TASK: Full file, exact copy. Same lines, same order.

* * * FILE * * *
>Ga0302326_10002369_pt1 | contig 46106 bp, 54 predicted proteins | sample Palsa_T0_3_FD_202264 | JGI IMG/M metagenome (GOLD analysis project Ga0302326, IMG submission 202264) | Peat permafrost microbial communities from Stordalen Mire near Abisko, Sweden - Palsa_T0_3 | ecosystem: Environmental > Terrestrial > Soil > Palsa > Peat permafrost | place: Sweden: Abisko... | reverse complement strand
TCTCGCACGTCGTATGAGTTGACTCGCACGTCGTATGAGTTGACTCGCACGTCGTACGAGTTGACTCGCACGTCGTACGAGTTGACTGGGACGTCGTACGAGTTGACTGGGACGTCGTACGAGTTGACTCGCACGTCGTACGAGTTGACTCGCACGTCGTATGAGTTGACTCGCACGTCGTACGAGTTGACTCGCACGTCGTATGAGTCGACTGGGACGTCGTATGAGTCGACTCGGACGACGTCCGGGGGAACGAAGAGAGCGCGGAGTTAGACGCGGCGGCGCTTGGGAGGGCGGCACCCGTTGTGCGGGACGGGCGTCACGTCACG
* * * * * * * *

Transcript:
>Ga0302326_10002369_pt1 | contig 46106 bp, 54 predicted proteins | sample Palsa_T0_3_FD_202264 | JGI IMG/M metagenome (GOLD analysis project Ga0302326, IMG submission 202264) | Peat permafrost microbial communities from Stordalen Mire near Abisko, Sweden - Palsa_T0_3 | ecosystem: Environmental > Terrestrial > Soil > Palsa > Peat permafrost | place: Sweden: Abisko... | reverse complement strand
TCTCGCACGTCGTATGAGTTGACTCGCACGTCGTATGAGTTGACTCGCACGTCGTACGAGTTGACTCGCACGTCGTACGAGTTGACTGGGACGTCGTACGAGTTGACTGGGACGTCGTACGAGTTGACTCGCACGTCGTACGAGTTGACTCGCACGTCGTATGAGTTGACTCGCACGTCGTACGAGTTGACTCGCACGTCGTATGAGTCGACTGGGACGTCGTATGAGTCGACTCGGACGACGTCCGGGGGAACGAAGAGAGCGCGGAGTTAGACGCGGCGGCGCTTGGGAGGGCGGCACCCGTTGTGCGGGACGGGCGTCACGTCACG